Johnny Ruffo was 29 and madly in love when he got a migraine.

This may be an unpopular opinion, but I don’t like the word ‘journey’ when talking about cancer. A journey is driving from Parramatta to Crows Nest in peak traffic or trying to go through customs in Los Angeles. Just kidding – to me, a journey is the course someone takes willingly to discover something about themselves, someone, something, or some place. Key word being willingly. No one in the cancer club is willingly going through cancer to discover something about themselves, someone, something, or some place. 

With that being said, we are certainly learning more than we could ever have imagined. I just think we should call it what it is: a battle.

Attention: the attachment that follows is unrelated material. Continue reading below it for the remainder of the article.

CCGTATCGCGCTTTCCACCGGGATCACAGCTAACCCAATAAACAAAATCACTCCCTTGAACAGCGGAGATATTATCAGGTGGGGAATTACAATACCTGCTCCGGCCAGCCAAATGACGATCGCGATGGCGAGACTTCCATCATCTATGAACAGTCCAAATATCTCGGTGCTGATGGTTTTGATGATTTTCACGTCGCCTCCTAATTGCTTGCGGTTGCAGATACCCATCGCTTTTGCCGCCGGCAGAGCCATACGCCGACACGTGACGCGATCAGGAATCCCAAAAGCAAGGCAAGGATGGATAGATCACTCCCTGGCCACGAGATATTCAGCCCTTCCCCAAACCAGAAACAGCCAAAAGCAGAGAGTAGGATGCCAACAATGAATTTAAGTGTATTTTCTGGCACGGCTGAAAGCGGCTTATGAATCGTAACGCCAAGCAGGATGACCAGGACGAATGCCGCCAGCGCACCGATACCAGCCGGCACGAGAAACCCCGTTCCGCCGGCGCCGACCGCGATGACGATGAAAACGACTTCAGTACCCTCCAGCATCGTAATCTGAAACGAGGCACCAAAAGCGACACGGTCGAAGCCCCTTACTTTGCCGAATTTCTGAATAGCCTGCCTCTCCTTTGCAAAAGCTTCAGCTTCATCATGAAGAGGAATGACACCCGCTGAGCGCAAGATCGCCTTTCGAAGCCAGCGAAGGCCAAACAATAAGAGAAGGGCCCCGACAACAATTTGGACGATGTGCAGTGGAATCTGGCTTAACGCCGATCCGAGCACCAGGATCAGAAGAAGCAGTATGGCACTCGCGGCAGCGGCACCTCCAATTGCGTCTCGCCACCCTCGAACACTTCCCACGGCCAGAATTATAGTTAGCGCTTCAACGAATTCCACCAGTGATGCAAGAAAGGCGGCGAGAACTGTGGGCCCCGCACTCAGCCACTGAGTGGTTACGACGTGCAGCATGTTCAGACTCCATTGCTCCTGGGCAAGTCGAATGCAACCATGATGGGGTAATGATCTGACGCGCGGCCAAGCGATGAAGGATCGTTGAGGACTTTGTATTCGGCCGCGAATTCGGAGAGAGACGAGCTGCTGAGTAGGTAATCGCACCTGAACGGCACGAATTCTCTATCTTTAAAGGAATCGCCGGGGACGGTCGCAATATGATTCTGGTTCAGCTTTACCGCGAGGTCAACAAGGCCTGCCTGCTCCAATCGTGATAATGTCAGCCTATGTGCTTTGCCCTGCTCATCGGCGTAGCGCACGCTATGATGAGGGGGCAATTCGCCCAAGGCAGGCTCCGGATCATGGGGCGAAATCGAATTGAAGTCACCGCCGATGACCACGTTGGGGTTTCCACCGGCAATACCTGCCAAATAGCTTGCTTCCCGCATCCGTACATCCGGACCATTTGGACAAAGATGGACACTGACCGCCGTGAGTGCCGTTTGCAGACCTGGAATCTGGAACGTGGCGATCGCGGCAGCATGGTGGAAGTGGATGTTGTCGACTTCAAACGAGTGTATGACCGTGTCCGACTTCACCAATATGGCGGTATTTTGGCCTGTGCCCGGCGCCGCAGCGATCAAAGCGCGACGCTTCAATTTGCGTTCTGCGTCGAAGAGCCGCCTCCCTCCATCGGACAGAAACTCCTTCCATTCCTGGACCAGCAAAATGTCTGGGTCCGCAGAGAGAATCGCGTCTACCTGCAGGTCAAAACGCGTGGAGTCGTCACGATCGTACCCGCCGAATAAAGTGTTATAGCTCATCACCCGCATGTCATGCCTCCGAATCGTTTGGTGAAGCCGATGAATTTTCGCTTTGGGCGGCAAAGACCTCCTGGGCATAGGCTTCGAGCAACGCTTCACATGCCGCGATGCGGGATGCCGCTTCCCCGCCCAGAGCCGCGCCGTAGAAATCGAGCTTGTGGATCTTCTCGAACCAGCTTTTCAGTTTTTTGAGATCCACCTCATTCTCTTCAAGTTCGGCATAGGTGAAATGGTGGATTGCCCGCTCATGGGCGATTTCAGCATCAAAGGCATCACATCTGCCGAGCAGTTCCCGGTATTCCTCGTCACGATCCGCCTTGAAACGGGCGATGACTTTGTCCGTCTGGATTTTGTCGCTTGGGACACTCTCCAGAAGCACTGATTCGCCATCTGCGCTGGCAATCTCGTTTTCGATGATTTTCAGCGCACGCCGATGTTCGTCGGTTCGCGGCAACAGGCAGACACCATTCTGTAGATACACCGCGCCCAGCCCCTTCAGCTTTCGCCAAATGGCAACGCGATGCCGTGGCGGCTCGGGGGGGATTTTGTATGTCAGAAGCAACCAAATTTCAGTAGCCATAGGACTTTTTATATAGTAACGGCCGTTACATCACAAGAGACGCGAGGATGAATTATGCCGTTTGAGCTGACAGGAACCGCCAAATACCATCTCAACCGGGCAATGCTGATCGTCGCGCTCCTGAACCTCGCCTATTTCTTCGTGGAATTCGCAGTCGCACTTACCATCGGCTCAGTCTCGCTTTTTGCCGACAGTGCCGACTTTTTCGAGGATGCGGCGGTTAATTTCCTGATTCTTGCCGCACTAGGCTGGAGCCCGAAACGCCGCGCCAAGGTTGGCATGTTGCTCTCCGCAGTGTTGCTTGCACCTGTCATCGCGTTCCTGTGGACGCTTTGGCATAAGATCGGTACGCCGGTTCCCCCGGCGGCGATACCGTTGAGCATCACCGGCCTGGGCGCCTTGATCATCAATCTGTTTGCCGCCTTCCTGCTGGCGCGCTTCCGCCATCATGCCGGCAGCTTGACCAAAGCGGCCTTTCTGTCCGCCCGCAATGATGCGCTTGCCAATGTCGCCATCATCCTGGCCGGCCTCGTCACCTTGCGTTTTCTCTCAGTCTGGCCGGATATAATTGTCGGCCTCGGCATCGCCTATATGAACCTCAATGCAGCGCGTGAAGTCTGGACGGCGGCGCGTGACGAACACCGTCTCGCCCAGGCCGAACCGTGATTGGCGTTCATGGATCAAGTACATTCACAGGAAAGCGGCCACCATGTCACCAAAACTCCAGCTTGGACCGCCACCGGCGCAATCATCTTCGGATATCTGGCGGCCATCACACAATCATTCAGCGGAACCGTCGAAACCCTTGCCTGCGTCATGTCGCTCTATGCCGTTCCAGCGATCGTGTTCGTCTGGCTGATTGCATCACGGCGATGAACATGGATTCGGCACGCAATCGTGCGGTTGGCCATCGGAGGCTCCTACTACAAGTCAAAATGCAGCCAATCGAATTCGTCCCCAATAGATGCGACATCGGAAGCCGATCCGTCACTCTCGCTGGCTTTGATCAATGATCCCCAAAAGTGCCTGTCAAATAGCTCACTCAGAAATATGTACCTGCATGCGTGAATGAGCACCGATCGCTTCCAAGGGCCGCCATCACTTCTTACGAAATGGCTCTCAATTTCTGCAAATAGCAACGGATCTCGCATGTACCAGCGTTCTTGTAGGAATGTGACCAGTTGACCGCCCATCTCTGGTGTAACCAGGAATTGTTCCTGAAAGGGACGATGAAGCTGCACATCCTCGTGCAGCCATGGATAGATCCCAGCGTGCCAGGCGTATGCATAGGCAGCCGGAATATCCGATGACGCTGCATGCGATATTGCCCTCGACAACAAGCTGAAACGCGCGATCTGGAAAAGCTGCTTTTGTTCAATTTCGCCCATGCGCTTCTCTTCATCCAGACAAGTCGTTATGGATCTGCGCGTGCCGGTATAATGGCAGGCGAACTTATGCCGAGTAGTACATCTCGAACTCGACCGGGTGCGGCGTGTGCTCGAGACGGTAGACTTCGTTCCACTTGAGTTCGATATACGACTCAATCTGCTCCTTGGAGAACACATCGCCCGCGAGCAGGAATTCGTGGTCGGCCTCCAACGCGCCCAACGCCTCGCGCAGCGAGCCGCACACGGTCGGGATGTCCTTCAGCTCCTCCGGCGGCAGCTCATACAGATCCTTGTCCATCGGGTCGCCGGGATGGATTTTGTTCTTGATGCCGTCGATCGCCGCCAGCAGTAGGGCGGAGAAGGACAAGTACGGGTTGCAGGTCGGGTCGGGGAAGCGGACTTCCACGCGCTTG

Cancer is a battle of the mind, the body, and the spirit. It challenges you in ways you can never prepare for, and regardless of whether you’re killing cancer cells or simply trying to brush your teeth, you have to give it everything you’ve got.

As someone who is living with terminal cancer and truly doesn’t know if he has a year, two years, or a lifetime ahead of him, I do a lot of journaling. It helps me process my emotions, leave worrisome thoughts on a page, and remember why I’m so willing to live a life on the battlefield. 

Every day, I’ve found that identifying just one thing worth fighting for can give me the strength needed to pull my chin up and attack the day. By revisiting past wins, losses, and moments with particular people in my life, I realised that before cancer, I had already been on quite the journey. 

My battle with cancer is a story worth telling, but so is my life before. If the one thing cancer allows me to do is make someone else find their fight, well, that’s good enough for me.